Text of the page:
“And there’s a reason, incidentally, that we call these moments painfully awkward: The neural pathways that are activated when viewing another person’s social pain are the very same ones that are active when you watch someone withstand physical pain.”
It really was a bad week for Jeb Bush:
To be fair to Bush, when you see “please clap” in its proper context, it’s not quite as bad as a New York Times reporter made it out to be; it’s hard to get a crowd excited enough to spontaneously applaud something as mild as “a safer world.” But the story took flight on Wednesday, likely in part because it fits one of the narratives of Bush’s overall campaign: This is so awkward it physically hurts me.
Melissa Dahl connects the dots for Science of Us, though part of me still wonders about how something like this would play into various iterations of sadism, like, to encourage the incompetent to embarrass themselves.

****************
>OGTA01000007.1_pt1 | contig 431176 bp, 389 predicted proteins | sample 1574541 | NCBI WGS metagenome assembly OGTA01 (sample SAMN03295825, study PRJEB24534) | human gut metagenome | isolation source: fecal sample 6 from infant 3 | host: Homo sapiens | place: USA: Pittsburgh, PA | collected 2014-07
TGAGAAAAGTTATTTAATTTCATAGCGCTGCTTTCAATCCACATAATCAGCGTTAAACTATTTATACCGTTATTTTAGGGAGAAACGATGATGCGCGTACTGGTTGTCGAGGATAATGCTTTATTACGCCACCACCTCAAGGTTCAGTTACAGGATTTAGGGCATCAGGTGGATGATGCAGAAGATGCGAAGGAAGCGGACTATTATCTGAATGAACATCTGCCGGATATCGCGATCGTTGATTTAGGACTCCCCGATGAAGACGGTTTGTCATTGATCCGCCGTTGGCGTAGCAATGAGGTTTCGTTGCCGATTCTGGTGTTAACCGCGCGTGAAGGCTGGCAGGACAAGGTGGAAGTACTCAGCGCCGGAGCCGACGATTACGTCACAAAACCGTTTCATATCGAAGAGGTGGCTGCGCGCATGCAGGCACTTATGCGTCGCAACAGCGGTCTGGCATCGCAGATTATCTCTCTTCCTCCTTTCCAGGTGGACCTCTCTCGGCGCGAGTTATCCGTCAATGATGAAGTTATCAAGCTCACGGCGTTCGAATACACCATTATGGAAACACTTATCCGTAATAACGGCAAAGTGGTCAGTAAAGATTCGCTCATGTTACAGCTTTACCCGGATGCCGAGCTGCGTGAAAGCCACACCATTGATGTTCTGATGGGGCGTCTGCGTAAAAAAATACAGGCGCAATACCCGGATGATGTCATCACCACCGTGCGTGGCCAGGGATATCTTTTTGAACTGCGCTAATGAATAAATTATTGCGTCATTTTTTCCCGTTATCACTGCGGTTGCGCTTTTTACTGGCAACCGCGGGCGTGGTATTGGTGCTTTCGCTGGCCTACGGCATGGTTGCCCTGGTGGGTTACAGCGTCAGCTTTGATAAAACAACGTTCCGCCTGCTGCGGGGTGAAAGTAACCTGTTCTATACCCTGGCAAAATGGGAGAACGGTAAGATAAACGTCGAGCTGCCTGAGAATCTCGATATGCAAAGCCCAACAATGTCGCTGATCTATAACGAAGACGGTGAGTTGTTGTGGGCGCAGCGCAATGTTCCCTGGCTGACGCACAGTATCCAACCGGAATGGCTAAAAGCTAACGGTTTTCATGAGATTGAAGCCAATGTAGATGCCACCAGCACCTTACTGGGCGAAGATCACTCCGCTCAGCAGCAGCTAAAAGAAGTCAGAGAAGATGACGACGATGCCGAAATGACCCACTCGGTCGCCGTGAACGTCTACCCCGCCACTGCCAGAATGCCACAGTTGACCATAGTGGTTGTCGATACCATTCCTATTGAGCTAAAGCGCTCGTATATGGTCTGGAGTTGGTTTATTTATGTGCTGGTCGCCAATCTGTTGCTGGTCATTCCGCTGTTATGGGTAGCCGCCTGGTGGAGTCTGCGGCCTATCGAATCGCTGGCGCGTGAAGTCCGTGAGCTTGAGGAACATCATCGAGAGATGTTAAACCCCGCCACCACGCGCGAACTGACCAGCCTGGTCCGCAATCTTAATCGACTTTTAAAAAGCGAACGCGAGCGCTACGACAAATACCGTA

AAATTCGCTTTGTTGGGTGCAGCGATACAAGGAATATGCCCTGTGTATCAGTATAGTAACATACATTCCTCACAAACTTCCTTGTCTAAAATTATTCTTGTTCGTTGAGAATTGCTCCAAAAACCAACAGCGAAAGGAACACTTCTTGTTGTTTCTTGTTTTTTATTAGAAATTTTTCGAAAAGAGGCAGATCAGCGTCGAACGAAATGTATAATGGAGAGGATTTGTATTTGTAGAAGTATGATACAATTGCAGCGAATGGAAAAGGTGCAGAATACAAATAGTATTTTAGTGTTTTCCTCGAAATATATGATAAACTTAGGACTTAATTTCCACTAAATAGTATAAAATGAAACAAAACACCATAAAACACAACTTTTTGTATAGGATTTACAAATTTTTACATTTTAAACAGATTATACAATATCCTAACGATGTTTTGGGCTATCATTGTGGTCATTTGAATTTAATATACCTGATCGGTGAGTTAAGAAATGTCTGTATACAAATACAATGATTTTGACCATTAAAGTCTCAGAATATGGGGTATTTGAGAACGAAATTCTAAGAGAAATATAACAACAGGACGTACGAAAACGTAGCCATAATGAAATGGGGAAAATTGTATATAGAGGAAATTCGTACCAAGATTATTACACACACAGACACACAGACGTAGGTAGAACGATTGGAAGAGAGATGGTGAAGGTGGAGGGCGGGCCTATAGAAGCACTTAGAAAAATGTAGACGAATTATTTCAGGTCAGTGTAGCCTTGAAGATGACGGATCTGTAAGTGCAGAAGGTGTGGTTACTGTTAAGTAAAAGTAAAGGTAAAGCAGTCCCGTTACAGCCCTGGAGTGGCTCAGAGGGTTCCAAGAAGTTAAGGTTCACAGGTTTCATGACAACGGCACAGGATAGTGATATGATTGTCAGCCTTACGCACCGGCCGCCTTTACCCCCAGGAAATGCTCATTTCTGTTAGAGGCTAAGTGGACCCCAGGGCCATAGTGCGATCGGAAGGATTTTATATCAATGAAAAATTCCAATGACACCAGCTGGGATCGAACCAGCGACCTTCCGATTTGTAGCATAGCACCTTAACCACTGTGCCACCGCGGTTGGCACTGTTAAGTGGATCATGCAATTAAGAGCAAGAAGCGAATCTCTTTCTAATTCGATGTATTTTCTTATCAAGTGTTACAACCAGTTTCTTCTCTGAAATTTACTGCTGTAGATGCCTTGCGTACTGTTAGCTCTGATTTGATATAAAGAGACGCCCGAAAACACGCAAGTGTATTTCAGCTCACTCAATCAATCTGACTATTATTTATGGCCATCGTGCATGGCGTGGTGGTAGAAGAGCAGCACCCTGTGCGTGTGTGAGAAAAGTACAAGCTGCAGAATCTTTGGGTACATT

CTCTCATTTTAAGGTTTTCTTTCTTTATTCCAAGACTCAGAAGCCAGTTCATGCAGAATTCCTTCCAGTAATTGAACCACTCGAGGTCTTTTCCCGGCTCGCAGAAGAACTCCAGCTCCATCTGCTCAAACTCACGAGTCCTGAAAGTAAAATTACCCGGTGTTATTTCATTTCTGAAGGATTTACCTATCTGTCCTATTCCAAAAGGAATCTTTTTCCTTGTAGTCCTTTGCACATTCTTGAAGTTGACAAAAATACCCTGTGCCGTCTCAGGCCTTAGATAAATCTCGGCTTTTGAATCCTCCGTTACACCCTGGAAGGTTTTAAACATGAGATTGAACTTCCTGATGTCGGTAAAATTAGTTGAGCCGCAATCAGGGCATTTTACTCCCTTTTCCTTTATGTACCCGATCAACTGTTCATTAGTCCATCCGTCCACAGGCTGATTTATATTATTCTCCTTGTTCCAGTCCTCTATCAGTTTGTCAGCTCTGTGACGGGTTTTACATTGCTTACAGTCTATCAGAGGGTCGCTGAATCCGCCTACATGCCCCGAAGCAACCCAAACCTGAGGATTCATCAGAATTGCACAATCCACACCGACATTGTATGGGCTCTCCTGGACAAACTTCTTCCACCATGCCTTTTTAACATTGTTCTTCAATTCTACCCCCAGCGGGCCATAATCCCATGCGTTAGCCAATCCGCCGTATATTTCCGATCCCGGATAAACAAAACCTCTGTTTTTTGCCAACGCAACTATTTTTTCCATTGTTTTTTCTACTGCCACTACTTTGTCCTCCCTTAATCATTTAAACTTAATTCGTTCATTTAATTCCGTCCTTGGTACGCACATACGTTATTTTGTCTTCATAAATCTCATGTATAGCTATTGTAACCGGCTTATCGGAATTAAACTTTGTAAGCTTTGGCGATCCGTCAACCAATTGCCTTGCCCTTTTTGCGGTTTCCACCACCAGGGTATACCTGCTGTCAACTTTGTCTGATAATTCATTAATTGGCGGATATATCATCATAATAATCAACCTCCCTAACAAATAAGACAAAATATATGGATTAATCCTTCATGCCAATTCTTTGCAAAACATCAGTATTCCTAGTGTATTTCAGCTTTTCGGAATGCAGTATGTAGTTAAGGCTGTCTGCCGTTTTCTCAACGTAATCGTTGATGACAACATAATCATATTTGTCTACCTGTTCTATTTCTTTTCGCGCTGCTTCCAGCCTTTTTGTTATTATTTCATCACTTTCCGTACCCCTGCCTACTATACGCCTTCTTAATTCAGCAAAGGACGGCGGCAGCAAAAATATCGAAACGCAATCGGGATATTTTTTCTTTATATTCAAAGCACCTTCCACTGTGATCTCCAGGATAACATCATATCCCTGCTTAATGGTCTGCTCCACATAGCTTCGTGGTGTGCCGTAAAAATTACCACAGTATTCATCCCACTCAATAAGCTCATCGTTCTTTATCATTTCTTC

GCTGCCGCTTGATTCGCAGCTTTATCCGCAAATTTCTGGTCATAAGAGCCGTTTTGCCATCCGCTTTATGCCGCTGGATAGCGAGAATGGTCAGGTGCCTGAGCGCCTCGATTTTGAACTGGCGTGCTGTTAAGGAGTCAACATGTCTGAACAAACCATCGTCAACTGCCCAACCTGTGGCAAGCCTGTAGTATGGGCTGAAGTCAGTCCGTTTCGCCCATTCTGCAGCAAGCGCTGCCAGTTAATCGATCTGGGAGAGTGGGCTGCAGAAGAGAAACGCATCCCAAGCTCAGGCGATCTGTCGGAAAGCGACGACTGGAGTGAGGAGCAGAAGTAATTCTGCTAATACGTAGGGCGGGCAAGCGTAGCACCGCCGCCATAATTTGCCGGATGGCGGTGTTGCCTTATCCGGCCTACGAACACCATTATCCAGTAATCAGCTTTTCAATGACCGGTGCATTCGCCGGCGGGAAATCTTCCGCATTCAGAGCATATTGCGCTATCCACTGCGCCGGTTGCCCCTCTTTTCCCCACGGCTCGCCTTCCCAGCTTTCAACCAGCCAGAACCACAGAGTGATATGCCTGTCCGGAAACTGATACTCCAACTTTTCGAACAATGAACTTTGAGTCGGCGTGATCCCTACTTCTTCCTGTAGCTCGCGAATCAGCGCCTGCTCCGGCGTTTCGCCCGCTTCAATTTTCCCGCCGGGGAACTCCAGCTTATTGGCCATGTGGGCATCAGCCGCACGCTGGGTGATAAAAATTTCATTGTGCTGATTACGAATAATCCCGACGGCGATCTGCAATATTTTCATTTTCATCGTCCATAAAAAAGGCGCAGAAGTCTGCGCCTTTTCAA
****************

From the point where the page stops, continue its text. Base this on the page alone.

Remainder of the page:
Oh, right. We’re talking about Jeb Bush, here.
Still, though, know what did it for me? Wasn’t watching the overweight, developmentally impaired kid do stupid and humiliating things on dares so classmates could have a laugh.
It was easy enough to figure that part out, because what did it for me came even earlier: child stars in sitcoms. Seriously. Punky Brewster, and certes I jest not. Watching Soleil Moon Frye get up on the coffee table and do a song and dance bit just crushed me. The hideous, dissonant shiver reaches all the way to middle age; it is a cold and awful memory.
Eighties sitcoms were terrible.
Oh. Right. Jeb.
Image note: Republican presidential candidate Jeb Bush speaks to an audience in New Hampshire, 2 February 2016. Detail of frame via NBC News.
Dahl, Melissa. “Poor, Awkward Jeb Bush Is Giving People Secondhand Embarrassment”. Science of Us. 4 February 2016.